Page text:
As a fan of Innocent smoothies, I was interested to read the recently reported case of Fresh Trading Limited v Deepend Fresh Recovery Limited and Andrew Thomas Robert Chappell  EWHC 52 (Ch), reported on by the IPKat here.
Fresh, the present holding company of the Innocent smoothie company, sought a declaration from the High Court that it owned the copyright in the “Dude” logo (the sketch of a face with a halo on the labels of its drinks), after OHIM had invalidated its Community Trade Marks on the basis that it didn’t own the copyright in the logo. The logo had been designed by an employee of the Deepend design agency in 1999 when Innocent was a start up. The deal was that:
- “Fresh Trading Ltd receive full intellectual copyright of any work, creative ideas or otherwise, presented by the agency and then subsequently approved by Fresh. Work not approved by Fresh remains under the ownership of Deep End”
- Deep End would be remunerated by shares in Innocent’s then company, to vest in 3 stages.
The receipt of the copyright was not made conditional on Deep End being paid (which are the normal terms on which design agencies agree to assign copyright). A written agreement to this effect had been reached by email, but was marked “subject to contract” and nobody could find a signed copy.
The judge decided that the parties had acted as if it had been signed, but there was not enough evidence for him to conclude that it had actually been signed, but lost. So there was a binding contract, but the requirement of the Copyright Designs and Patents Act 1988 that an assignment of copyright be in writing and signed by or on behalf of the assignor was not satisfied.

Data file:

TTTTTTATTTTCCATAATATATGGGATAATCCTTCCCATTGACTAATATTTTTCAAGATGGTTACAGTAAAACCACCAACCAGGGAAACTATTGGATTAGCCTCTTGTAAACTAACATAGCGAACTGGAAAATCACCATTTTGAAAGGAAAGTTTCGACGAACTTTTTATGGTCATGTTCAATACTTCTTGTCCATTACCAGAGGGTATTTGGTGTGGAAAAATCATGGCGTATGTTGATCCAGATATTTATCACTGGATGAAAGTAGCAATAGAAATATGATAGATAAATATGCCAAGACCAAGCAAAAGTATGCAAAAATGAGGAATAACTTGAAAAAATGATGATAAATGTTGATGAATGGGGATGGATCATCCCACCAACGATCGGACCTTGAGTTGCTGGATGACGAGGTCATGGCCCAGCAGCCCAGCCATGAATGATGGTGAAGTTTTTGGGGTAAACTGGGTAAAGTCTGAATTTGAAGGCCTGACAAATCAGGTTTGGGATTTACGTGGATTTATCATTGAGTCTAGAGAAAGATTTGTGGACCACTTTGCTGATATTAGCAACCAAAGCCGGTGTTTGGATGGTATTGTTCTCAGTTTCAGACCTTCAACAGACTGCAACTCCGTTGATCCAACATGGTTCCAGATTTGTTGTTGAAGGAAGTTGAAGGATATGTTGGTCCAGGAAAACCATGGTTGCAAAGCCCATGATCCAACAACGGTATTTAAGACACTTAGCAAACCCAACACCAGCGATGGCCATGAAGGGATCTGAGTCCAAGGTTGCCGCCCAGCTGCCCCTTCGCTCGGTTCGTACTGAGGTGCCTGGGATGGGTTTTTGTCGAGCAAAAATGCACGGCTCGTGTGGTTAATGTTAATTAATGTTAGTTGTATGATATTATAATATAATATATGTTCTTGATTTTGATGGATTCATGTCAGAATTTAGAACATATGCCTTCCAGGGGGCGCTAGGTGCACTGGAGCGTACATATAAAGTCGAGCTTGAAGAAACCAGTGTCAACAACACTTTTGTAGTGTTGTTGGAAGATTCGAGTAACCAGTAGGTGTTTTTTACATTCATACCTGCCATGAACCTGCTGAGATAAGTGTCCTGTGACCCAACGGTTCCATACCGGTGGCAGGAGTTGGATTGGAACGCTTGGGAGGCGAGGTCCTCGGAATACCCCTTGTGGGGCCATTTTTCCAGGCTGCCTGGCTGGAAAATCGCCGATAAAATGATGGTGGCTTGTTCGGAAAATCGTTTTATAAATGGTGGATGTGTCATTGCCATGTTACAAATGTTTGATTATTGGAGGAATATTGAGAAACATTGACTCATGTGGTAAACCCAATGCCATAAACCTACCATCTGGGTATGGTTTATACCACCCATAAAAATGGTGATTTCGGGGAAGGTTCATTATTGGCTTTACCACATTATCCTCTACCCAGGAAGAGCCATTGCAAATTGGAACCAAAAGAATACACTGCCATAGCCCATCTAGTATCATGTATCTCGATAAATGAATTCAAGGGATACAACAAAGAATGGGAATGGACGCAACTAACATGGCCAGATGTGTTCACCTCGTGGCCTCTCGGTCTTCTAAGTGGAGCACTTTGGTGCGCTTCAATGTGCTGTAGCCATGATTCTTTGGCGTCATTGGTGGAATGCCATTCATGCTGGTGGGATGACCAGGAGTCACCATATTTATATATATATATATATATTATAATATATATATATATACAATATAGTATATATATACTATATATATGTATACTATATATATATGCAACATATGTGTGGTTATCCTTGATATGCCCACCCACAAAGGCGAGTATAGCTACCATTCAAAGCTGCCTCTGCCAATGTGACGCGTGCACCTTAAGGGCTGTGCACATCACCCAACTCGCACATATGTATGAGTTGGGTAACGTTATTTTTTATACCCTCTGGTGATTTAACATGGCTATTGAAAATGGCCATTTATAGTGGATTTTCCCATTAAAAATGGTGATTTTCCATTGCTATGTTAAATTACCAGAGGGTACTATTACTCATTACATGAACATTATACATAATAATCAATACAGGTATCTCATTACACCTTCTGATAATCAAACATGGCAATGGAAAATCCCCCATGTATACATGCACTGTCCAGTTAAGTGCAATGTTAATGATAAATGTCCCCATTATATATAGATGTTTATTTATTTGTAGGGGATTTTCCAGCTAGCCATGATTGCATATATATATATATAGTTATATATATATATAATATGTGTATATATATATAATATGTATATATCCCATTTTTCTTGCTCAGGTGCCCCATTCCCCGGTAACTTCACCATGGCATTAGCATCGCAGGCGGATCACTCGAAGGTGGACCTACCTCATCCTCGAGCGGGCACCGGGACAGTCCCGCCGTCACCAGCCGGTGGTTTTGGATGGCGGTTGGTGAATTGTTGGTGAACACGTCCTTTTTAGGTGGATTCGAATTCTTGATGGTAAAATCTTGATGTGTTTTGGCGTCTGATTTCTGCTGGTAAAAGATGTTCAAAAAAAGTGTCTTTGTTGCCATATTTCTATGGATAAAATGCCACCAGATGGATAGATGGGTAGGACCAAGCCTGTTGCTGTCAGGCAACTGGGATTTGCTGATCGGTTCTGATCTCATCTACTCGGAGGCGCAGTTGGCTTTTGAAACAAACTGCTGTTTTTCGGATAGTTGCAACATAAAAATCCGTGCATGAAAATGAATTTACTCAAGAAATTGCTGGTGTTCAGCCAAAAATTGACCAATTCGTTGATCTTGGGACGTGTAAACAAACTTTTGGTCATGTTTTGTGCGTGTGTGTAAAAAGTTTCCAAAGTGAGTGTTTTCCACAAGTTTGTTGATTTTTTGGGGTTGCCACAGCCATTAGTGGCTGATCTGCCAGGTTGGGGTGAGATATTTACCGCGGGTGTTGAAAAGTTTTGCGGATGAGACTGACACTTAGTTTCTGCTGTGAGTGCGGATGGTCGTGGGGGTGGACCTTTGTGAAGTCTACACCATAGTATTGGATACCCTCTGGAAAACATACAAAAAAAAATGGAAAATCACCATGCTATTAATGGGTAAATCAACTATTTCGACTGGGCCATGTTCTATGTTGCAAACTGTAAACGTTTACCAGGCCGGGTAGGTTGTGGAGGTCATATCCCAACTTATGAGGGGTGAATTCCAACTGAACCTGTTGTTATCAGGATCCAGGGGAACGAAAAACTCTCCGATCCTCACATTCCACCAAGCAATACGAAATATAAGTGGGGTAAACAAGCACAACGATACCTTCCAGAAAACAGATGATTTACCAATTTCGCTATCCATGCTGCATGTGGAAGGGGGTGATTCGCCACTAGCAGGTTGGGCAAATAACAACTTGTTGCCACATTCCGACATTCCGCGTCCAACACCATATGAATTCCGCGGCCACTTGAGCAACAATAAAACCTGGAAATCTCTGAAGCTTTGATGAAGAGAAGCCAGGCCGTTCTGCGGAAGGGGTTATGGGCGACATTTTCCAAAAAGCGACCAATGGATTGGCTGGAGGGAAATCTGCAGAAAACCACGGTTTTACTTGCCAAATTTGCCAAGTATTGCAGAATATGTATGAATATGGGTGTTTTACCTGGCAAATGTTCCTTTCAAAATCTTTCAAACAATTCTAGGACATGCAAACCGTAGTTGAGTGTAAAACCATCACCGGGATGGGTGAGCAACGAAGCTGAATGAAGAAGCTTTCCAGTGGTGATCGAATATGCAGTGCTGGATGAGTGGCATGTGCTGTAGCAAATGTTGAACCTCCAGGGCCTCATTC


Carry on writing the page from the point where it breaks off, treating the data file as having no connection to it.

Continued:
If there was no legal assignment of copyright, there could still be an equitable assignment of copyright, or a licence to Fresh to use the logo could be implied. But as Deep End had never been issued the shares, it might be able to terminate the licence for non payment.
The further twist here was that Deep End had gone into liquidation in 2001 as a result of the dot com bubble bursting. The defendant to these proceedings, Deepend Fresh Recovery Limited, had been formed by the second defendant, Mr Chappell (a corporate financier and friend of the original designer) to acquire the copyright from the liquidator (or, no doubt, such rights as Deep End might have in it) for £3,000.
The decision of the Court was that the unsigned agreement took effect as an equitable assignment of the copyright. Richard Kempner (the defendant’s solicitor), writing for the IPKat, criticises this on the basis of the old legal maxim “he who comes to equity should do equity” and, essentially, Fresh weren’t innocent because they hadn’t issued the shares to Deep End. But on reading the full judgment on BAILII, I have to say I respectfully agree with the judge. He found as facts that discussions about issuing the shares continued in a desultory fashion at a time when the parties saw no great value in them and that Innocent’s founder never intended not to issue the shares. It seems it all got overtaken by events. Deep End’s liquidator was interested in a cash recovery rather than shares, and eventually took the £3k from Mr Chappell before finally winding up the company. Mr Chappell and his company now had no right to call for an issue of the shares under the original contract, which was with a different company to the present Fresh as a result of a corporate reorganisation. So, whilst Mr Chappell appears to have been helping a personal friend get some recompense for his original work rather than being some sort of corporate vulture, Fresh were nevertheless innocent and so came to equity with clean hands (to use another old maxim).
The lesson is of course to get your contracts for the creation of IP signed, and to be clear in them about who will own the copyright and (if you’re a designer) that assignment is conditional on your being paid.